28 March 2014


Michio Kaku. The Future of Mind: The Scientific Quest to Understand, Enhance and Empower the Mind. Allen Lane, 2014.

Having explored the outer limits of physics, Michio Kaku now turns to examining the cutting edges of neuroscience. The areas with the most immediate applicability are the various projects to transform the lives of people with quadriplegia and locked-in syndrome, by constructing systems directly linking the brain to computers and hence to a variety of equipment, including cyborg arms.
Further along the line are hopes of complete exoskeletons to allow much greater mobility. A further development of such brain to computer systems would be to allow a better remote control of robotic avatars that could work in conditions far too hazardous for flesh and blood creatures. Kaku argues that we might on the verge of direct brain to brain communications, leading to a transformation of human consciousness, something rather more probable in the short run than artificial intelligence. Also just on the horizon is dream reading, in a very crude state now (say at the level of the first TV experiments of Logie Baird), but maybe a new form of entertainment in a decade or two’s time.

Rather more speculatively Kaku argues for the possibility in theoretical terms of downloading human memories into computers, or even into laser beams, and sending them to the remote stars. He rather glosses over the snag that there would have to be some sort of reception equipment at the other end, which would have to be sent by probe the old fashioned way.

Of course all of these advances, if possible, would be open to abuse, and who can doubt that virtually all governments, whatever their surface ideology, would so abuse such developments. One way, not thought of by Kaku, that ‘democratic’ governments would sell intrusive systems is to appeal to ‘safety’. Wouldn’t you like your children to able to roam free and not be stuck in front of the computer all day? Wouldn’t it be to have a little chip inserted, along with a micro camera between the eyes, so your computer/cell phone etc. can keep track of them, and you can watch what they are seeing? Soon extended to tackle the elderly with dementia, or as a less obtrusive way of tagging criminals, and why then not everyone? If you are not doing anything wrong why object? (Don’t believe this, then remember that if the present level of CCTV surveillance had been mooted 50 years ago there would have been a revolution.)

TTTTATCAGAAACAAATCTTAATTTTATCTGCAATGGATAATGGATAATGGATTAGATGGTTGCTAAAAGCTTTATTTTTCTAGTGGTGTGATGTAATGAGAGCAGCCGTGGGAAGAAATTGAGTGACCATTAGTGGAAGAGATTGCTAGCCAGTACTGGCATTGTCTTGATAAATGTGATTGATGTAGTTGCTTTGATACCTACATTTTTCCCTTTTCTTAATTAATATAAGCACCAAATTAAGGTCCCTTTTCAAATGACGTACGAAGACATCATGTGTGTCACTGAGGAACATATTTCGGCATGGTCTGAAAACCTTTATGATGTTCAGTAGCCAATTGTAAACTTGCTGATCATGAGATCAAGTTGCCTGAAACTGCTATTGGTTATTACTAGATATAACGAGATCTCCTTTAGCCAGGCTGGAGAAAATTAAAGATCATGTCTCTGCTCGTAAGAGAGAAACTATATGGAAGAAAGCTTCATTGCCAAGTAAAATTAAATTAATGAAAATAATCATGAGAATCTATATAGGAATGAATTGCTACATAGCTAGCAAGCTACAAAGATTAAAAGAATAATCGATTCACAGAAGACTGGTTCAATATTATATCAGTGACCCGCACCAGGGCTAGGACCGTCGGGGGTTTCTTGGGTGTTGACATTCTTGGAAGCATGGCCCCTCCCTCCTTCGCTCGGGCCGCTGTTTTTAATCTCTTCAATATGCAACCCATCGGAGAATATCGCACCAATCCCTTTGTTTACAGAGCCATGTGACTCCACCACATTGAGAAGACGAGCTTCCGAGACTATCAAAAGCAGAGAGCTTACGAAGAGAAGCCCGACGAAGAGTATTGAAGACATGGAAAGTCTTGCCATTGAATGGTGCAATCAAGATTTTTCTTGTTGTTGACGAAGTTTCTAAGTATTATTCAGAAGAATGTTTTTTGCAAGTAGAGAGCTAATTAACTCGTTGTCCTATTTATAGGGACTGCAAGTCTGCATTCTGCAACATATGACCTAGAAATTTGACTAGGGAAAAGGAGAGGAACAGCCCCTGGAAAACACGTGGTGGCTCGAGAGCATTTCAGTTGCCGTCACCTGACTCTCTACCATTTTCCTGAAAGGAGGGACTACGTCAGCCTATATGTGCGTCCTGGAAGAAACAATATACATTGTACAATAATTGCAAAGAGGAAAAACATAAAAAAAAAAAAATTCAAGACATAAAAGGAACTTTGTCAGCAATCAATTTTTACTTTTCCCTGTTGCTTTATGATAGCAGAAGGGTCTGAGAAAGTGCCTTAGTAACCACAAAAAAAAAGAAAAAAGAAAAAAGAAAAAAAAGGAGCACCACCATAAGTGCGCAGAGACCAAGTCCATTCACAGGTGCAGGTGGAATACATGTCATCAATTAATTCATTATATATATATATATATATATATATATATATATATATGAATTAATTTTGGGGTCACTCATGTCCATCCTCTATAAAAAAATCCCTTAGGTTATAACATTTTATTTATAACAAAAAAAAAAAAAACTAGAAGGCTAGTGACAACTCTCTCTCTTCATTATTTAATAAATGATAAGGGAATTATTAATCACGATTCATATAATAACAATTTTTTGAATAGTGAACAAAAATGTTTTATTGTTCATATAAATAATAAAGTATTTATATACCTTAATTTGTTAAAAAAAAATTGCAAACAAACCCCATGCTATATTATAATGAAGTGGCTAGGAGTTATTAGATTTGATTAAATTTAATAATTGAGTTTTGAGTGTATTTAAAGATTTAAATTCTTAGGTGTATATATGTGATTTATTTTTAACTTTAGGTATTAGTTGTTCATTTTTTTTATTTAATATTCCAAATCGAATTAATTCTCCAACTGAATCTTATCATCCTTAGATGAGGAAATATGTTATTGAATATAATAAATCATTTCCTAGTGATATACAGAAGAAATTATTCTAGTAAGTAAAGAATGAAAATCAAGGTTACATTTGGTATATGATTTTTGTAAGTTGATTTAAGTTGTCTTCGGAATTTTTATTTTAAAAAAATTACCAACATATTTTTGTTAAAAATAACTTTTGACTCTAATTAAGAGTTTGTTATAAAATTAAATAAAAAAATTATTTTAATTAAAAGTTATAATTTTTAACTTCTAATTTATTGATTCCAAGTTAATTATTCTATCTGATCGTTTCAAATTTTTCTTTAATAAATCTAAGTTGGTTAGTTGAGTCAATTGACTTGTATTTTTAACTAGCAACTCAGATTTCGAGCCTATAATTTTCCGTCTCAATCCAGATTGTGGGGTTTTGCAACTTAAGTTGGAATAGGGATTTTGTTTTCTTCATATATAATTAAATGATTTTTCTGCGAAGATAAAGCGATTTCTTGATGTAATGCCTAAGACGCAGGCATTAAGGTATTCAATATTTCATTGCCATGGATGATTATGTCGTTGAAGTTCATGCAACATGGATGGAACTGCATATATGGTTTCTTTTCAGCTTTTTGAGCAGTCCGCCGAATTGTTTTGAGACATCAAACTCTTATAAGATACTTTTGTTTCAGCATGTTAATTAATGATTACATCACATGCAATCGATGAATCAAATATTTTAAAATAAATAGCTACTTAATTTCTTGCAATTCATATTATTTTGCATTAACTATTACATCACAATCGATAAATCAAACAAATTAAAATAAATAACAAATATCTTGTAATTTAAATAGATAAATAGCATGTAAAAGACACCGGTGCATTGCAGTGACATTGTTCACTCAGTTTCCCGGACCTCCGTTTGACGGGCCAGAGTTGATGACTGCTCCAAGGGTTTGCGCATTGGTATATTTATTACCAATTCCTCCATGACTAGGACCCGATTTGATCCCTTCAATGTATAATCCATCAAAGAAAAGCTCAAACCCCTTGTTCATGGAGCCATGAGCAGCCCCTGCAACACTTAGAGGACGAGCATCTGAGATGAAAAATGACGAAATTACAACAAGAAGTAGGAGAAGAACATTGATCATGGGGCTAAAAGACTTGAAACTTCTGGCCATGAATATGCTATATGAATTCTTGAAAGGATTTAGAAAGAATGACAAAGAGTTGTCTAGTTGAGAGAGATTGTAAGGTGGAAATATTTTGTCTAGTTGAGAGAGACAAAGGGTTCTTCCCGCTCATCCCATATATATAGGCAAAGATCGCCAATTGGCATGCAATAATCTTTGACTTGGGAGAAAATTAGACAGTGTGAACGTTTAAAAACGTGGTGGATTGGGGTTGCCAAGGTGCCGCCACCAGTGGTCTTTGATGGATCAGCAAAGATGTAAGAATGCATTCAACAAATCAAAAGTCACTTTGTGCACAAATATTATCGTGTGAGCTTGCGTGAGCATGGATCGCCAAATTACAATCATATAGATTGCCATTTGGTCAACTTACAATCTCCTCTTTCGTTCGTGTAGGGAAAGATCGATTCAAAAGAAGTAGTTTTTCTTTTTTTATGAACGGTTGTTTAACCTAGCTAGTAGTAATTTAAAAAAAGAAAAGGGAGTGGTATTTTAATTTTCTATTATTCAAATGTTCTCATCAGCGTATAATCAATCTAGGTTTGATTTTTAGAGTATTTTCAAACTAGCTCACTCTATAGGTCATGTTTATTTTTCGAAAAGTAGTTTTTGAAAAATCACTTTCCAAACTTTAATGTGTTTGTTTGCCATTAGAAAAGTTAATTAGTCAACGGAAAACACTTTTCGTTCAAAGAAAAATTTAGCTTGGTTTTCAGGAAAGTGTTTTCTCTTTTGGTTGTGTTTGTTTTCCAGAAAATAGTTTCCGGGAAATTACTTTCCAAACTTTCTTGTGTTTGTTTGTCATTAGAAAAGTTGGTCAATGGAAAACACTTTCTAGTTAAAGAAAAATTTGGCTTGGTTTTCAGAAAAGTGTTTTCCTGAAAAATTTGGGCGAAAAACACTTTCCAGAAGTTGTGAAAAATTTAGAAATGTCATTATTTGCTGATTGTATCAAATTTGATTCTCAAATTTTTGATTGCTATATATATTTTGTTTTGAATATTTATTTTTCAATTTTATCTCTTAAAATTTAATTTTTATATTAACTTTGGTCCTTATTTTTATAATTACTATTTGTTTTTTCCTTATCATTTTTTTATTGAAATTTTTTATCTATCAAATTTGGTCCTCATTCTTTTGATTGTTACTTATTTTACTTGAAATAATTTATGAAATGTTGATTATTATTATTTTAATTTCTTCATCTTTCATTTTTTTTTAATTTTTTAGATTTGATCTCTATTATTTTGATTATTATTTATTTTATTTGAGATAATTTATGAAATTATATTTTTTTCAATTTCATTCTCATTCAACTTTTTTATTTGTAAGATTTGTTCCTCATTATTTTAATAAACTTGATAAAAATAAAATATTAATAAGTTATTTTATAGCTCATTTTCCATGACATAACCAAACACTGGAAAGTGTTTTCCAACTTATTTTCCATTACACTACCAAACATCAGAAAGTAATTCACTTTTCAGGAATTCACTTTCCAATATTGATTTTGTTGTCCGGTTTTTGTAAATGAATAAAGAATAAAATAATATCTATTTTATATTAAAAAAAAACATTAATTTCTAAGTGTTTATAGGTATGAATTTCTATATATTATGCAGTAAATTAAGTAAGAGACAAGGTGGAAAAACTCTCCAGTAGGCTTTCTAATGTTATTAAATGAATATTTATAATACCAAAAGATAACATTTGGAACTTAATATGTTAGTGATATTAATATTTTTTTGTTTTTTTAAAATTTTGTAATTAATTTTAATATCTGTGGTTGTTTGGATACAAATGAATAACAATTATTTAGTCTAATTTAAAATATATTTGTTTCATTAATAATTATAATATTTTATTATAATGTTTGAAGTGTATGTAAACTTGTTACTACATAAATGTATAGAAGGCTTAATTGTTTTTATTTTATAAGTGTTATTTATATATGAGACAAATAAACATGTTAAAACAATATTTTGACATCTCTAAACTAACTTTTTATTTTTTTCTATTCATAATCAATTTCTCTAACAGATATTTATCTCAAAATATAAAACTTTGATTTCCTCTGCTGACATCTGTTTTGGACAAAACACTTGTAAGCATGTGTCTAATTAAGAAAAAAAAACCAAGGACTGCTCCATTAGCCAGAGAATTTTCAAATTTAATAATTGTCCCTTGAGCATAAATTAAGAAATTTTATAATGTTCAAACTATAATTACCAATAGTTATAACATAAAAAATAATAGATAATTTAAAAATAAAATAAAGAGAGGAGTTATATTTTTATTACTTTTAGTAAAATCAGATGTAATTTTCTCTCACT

Kaku is if nothing else, a great technological optimist, and I suspect that much of the talk about reverse engineering the brain, downloading consciousness and such like is wildly over the top. If, of course, consciousness evolved over many millions of years to deal with the day to day problems of living, then there is little chance of it developing in computers or robots unless they are sent out into the wild and allowed to develop and reproduce over vast periods of time. -- Peter Rogerson.

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